Team Chemistry Doesn’t Mean Feelings Don’t Get Hurt

Team Chemistry Doesn’t Mean Feelings Don’t Get Hurt

by Tracy Johnson

Team chemistry is important for a radio show. It’s important that everyone on a multi-personality show feel a part of the team. Each individual should be respected. But some shows worry more about hurt feelings than the listener experience. Chemistry is important. But what happens when problems arise?

That’s a special situation that requires different talent coaching skills.

What Is Team Chemistry?

Understanding chemistry is fundamental to managing team shows. Many shows get along with one another. There are no problems and few arguments. But that only means they’ve learned to coexist. It doesn’t mean they have great chemistry.

I define team chemistry as a group of individuals that come together to make the whole greater than the sum of the individual parts.

The best shows are usually made up of very different personality types that have little in common. They don’t hang out together. And they sometimes fight like jealous siblings. But these shows can have great chemistry.

Great shows are built so each individual brings a unique set of character traits, skills, and perspectives.

But unless there’s an underlying common bond, shows can easily get off the mark.

Here’s how to protect against potential problems.

Start With Defining Roles

Start by casting a show with clearly defined roles so everyone knows what is expected of themselves and one another.

A common problem is when two show hosts are brought together. Two hosts on a show won’t work. There can only be one, just as there’s only one quarterback on the football field.

Everyone on the show must understand their role and how they contribute to the overall success. If the personalities aren’t happy with their role, problems will develop and continue until it’s resolved.

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It Won’t Be All Smiles & Hugs

The best time to establish a For The Show (FTS) mentality is before the show goes on the air. But that doesn’t help struggling shows that have been miscast or lack defined roles.

There’s a detailed guide on how to work through these situations here.

But here are some tips on how to manage the team that is fighting. Sorry, but this requires a series of meetings.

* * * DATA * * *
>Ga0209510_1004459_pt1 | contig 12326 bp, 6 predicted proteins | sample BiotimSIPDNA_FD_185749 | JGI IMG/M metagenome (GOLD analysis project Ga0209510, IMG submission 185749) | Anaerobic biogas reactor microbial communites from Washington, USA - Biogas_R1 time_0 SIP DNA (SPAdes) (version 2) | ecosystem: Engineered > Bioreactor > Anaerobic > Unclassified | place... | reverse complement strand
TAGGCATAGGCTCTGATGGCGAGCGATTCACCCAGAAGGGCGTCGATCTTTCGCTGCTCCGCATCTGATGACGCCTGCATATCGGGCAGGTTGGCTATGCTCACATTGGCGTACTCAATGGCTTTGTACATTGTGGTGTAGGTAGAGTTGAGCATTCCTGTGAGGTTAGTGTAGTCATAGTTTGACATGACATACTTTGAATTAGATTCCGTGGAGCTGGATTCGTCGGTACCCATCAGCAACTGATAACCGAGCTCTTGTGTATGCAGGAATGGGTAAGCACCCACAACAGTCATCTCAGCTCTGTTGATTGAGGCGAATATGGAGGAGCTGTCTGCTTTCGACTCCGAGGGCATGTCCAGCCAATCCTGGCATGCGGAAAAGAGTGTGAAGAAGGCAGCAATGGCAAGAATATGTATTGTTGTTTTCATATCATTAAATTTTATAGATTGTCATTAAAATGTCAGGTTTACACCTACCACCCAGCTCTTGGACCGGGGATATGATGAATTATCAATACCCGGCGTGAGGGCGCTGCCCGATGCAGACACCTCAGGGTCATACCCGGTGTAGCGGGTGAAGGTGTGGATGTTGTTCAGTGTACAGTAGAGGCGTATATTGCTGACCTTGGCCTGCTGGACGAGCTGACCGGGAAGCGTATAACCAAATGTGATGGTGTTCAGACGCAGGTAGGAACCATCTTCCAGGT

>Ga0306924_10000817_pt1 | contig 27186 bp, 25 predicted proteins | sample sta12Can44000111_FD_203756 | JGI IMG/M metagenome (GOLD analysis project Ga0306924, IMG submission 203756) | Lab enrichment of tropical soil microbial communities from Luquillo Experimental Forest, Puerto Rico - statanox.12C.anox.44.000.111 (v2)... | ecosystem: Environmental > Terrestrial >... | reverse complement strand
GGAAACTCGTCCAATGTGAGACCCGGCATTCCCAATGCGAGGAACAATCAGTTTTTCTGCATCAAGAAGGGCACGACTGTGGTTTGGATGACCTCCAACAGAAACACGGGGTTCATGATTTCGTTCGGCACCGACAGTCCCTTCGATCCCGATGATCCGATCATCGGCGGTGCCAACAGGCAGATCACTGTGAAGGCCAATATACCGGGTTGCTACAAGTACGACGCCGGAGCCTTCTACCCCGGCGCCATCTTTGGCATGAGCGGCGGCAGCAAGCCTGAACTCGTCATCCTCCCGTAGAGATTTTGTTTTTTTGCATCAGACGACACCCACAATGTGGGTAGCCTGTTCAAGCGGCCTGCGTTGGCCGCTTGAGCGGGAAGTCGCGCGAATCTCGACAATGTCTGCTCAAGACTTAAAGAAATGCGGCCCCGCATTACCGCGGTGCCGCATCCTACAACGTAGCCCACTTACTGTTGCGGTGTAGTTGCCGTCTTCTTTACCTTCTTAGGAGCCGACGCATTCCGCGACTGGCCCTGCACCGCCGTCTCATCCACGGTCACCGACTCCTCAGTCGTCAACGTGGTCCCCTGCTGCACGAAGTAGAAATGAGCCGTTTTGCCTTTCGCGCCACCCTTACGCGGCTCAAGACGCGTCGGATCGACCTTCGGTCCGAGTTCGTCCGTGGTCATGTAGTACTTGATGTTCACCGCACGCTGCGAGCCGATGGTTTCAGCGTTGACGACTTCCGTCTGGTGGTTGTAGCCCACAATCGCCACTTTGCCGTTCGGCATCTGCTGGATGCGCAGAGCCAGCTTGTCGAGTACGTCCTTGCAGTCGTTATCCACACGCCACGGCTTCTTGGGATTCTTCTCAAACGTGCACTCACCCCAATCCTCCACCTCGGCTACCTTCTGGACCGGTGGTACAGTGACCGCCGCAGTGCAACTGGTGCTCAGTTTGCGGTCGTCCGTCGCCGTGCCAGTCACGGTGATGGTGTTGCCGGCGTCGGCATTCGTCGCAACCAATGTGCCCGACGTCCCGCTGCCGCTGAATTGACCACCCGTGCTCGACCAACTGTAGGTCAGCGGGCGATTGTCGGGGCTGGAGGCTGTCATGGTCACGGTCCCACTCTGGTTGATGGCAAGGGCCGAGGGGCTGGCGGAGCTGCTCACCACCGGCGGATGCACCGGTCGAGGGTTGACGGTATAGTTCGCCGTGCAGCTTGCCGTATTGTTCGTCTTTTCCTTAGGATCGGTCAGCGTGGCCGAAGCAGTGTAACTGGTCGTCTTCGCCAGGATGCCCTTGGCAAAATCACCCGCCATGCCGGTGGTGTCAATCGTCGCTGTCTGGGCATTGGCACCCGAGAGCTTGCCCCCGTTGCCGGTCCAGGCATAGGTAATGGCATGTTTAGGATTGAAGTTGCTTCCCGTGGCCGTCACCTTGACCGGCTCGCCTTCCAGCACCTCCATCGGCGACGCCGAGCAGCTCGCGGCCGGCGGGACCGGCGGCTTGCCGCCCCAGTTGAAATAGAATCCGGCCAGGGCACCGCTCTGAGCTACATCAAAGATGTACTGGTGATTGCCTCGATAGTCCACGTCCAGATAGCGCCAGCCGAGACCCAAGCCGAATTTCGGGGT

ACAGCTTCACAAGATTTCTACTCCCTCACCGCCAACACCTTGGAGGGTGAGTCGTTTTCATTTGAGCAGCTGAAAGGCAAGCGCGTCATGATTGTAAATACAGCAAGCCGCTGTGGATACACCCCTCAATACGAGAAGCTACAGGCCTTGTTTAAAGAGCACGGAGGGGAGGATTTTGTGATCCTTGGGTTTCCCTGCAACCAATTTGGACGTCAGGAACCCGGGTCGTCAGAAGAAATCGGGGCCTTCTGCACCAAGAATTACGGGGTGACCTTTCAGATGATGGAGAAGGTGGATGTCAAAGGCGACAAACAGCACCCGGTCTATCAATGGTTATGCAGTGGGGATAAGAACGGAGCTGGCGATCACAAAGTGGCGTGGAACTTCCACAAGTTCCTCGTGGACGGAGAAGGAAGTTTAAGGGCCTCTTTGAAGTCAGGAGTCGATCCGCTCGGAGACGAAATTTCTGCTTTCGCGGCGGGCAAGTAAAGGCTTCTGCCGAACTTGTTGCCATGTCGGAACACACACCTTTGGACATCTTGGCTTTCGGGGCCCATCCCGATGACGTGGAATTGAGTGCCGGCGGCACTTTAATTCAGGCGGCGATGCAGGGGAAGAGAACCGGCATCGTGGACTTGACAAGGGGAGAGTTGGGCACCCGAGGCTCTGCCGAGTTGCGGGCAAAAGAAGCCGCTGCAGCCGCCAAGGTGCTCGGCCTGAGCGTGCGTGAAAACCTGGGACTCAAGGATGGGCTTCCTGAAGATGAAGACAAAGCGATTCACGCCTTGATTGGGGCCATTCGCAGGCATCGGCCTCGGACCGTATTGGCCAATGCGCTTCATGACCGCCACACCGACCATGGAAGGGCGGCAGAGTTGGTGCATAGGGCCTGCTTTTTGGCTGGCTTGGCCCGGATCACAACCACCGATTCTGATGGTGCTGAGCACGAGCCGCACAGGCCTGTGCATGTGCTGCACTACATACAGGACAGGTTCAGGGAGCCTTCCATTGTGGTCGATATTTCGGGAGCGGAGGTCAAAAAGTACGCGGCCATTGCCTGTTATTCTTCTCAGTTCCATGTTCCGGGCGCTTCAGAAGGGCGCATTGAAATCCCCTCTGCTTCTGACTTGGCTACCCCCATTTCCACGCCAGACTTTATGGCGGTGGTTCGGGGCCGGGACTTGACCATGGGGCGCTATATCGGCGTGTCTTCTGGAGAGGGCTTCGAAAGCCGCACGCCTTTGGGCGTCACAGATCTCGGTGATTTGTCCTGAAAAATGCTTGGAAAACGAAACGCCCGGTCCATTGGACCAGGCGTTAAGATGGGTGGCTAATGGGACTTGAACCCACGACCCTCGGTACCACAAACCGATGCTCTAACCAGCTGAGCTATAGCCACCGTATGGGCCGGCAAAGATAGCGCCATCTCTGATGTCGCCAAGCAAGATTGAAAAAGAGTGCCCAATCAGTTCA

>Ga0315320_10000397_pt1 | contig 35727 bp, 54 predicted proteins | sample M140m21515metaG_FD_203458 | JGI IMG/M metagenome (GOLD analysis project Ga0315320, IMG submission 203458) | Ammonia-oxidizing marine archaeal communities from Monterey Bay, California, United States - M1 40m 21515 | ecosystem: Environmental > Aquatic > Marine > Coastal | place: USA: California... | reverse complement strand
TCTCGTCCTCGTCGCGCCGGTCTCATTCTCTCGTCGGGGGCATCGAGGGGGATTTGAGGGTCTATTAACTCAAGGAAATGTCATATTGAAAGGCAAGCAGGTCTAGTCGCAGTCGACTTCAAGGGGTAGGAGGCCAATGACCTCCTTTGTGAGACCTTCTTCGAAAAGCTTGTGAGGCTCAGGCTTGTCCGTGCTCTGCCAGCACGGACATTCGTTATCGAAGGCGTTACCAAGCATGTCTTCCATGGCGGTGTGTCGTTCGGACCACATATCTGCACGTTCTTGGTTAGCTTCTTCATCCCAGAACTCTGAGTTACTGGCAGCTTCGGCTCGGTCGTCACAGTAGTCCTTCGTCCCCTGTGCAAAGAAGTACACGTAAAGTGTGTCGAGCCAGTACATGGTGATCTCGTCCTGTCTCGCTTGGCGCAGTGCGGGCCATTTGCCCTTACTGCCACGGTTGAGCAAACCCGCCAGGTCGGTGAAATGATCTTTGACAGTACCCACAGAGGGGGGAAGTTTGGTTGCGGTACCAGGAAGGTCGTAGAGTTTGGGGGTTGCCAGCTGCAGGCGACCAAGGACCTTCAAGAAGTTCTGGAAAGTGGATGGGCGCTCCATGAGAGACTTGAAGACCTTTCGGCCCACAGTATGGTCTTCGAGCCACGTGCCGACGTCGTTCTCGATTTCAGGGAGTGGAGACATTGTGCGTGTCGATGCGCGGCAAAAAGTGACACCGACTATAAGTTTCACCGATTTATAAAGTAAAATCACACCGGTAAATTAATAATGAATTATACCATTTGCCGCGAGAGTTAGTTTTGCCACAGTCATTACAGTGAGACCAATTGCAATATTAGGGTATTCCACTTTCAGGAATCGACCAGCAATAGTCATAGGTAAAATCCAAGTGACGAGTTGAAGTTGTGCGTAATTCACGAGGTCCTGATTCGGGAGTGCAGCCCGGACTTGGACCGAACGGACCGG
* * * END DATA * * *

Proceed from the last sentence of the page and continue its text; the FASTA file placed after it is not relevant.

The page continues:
• Start by establishing roles for each performer. Set up a group meeting to explain the concept and let the team know that the show is being reset to new roles and expectations. And the process starts immediately.
    • If roles are already established, but not being followed, focus this meeting to reset expectations. Remind them of the role of each cast member and expectations for each.
  • Then have a series of individual meetings with each cast member to get input away from the group.
  • Follow that with another one-on-one meeting to clearly explain expectations for their performance and address issues raised in the first one-on-one.
  • Then have another group meeting to formally establish the game plan and reinforce how it will work.

Then, empower the show host to be the in-studio leader of the team. Leading a team doesn’t come naturally for some folks. Everyone’s input is important, but it’s also not a democracy.

Then provide regular support and coaching.


Great shows have hurt feelings on occasion. That’s okay. It’s healthy. Be prepared to step in and help them stay focused on the bigger picture.

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Oh, one more important tip:

Management should insist that when a decision is made, every cast member is all-in and fully committed even if it wasn’t their idea. This creates great team chemistry.

If you need help in this area, maybe it’s time to get some outside perspective. There’s a terrific seminar on-demand here. And I know a great talent coach that can help set the strategy and inspire talent to buy into the plan.

Coaching The Coaches Seminar

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